What should I do if someone I love is a weekend binge drinker?

It’s difficult to watch a loved one battle hangovers or other unwanted side effects caused by binge drinking. If you’re concerned about a loved one’s drinking, don’t lecture her or criticize her actions. Invite her to attend alcohol-free events with you, and let her know that you’re happy to lend an ear if she ever wants to talk about her drinking. Don’t press the issue; you don’t want to push your loved one away.

How do I know if I’m drinking too much?

Ask trusted friends or family members how they feel about your drinking, but keep in mind that some loved ones may sugarcoat potential issues to avoid conflict. Make a list of how your drinking affects your life. It may help to track what, how much, and when you drink on a calendar.

After tracking your alcohol consumption, do you notice a pattern of hangovers, fights with your significant other, or missed shifts at work? These are all signs that your weekend drinking habits are impacting your life in a negative way.

If I have a problem with binge drinking, does that mean I have to give up drinking forever?

This is a common concern that people who consider giving up alcohol completely. It’s difficult to imagine an alcohol-free life, especially if your social outings or business meetings frequently involve alcoholic beverages or if those around you would not be willing to cut out alcohol during gatherings.

Some binge drinkers become dependent on alcohol, so they decide it’s best to adopt a sober lifestyle. There are also people who successfully modify their drinking habits without permanently giving up alcohol. An alcohol abuse specialist can help you decide if you should limit or eliminate alcohol consumption.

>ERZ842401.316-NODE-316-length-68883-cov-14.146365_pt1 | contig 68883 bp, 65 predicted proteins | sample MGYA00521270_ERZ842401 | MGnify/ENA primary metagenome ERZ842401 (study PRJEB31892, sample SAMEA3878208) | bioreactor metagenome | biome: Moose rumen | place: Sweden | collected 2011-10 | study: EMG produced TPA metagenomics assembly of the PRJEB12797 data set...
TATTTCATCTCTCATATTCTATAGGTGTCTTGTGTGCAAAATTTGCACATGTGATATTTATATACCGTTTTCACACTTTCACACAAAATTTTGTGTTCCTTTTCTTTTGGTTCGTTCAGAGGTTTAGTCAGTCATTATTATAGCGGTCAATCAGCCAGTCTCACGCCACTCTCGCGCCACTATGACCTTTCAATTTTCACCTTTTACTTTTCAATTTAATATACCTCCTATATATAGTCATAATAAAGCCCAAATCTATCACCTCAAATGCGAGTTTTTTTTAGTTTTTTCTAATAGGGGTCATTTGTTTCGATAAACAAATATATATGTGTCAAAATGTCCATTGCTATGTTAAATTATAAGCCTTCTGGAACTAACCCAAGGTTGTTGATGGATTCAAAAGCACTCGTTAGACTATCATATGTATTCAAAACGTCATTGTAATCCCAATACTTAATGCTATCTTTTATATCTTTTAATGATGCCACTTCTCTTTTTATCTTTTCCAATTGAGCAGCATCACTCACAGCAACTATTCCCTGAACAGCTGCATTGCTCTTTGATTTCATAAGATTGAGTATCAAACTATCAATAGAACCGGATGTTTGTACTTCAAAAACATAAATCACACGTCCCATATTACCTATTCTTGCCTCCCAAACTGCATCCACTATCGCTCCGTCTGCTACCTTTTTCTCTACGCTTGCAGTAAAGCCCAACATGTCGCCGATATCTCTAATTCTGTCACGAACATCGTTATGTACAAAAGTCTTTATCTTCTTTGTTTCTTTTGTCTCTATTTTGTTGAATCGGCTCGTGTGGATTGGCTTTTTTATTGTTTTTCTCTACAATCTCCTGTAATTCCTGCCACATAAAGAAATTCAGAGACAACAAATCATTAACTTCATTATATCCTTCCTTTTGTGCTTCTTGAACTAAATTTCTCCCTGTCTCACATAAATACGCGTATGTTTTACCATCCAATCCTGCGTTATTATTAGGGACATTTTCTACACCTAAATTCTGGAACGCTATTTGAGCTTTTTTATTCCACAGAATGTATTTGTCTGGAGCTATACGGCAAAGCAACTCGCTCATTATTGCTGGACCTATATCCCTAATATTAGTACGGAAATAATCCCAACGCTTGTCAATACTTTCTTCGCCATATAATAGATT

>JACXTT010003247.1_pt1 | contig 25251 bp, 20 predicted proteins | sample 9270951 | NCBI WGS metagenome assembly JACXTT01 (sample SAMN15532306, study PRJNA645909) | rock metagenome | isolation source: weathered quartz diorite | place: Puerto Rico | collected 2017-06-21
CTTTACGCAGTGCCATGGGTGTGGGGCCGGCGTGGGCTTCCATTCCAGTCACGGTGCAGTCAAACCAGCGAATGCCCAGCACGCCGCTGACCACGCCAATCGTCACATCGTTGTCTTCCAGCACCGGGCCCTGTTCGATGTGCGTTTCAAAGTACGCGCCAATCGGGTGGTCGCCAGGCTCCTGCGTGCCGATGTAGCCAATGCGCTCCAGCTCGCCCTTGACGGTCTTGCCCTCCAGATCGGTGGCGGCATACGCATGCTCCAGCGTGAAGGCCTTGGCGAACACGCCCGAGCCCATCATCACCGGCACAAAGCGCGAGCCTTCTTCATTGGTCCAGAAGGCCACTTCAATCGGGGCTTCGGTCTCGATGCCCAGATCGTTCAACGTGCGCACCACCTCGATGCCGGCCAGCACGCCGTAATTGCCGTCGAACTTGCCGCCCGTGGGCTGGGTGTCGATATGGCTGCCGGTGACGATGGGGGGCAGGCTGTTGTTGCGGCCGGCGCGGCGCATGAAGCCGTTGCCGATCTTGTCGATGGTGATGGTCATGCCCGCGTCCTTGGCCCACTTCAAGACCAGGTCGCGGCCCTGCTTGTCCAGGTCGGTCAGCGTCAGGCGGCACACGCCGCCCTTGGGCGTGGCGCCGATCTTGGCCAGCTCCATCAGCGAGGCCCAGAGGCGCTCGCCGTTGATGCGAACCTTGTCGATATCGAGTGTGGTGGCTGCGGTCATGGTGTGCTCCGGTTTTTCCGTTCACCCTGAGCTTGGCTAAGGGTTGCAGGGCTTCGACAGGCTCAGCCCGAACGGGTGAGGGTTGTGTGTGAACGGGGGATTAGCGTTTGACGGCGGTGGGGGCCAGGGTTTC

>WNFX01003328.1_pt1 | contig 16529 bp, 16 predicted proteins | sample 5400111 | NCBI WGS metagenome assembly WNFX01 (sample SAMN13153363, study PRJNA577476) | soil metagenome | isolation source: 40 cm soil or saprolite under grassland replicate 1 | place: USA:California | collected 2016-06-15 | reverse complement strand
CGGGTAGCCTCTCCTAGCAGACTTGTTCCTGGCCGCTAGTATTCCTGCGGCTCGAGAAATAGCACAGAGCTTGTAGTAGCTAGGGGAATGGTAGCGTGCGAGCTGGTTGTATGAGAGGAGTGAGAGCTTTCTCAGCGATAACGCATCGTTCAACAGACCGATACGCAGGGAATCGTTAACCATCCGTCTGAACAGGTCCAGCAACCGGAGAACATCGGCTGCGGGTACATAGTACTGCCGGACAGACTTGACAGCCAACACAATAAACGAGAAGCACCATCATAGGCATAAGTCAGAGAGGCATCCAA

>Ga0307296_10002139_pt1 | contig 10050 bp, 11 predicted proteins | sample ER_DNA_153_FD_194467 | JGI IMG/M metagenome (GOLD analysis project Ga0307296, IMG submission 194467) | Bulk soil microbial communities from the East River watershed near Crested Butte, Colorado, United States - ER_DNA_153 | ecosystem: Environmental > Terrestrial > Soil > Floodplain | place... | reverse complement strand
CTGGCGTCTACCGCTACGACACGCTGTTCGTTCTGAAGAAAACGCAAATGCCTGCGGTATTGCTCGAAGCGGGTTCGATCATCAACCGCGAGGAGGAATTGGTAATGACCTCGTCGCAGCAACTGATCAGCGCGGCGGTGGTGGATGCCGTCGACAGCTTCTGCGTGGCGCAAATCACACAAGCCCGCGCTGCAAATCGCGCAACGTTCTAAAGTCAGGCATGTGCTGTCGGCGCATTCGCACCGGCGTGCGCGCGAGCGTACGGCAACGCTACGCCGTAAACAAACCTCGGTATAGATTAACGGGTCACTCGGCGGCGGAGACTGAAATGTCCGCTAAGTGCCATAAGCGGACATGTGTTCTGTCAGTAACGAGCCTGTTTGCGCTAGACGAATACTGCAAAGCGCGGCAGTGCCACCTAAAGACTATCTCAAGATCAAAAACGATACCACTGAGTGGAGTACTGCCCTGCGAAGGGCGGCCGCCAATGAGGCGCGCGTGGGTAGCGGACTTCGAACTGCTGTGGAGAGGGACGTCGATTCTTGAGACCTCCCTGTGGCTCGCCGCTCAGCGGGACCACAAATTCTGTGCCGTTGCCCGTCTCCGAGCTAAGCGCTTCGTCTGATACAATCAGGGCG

You can have fun without alcohol, but adjusting to sobriety takes time. If you decide to quit drinking, make sure you surround yourself with encouraging people who support your path toward sobriety. You deserve a happy, healthy and rewarding life.

happy life not hungover

Are Elite Athletes More Susceptible to Substance Abuse?

athletes substance abuseThe results of a new study from the University of Alberta have found that there is a “strong relationship” between high-level (more intense) participation in sports and addiction. Laurie de Grace, the study’s author, found that a significant number of athletes were involved in binge drinking.

Ms. de Grace, who was pursuing a Master’s degree in the Faculty of Physical Education, originally planned to study the relationship that physical activity and participation in sports plays in developing a substance abuse issue. She had been forewarned that this may prove difficult, since physical activity seems to be linked with good mental health.

Some Sports Participation and Addiction Linked

Instead, Ms. de Grace discovered that the more risk factors that are present for a person, the more likely they are to become an addict. Participating in sports appears to have both the benefit of steering young people away from substance abuse if done as fun recreation and exercise, but it also has the potential to increase the increase the risk of addiction when taken to extreme levels with more stress and pressure.

For her research, de Grace chose to conduct interviews with people in recovery. Nearly all of them had some type of background in sport. She divided the participants into categories based on their level of participation in athletics. Specific groups in the study were recreational athletes, those who had played sports as children but who had dropped out in high school, and elite athletes.

Several sports were represented in the study, such as martial arts, rowing, gymnastics and dance. Most of the participants had competed in team sports like hockey, however.

Sports Culture May Fuel Addiction in Some Athletes

The research found that sports culture supports an attitude of machismo. The pressures on young athletes to perform is very high. Coaches may ignore drug and alcohol use, while some of them even encourage young people to adopt a lifestyle with a theme of, “Work hard, play hard.”

Some young players may start drinking to feel that they are part of the team, and model their behavior on older, more experienced players. Drinking has become intertwined with sports culture. We see winning teams filling trophies with champagne and celebrating in their locker room with alcohol after a big game.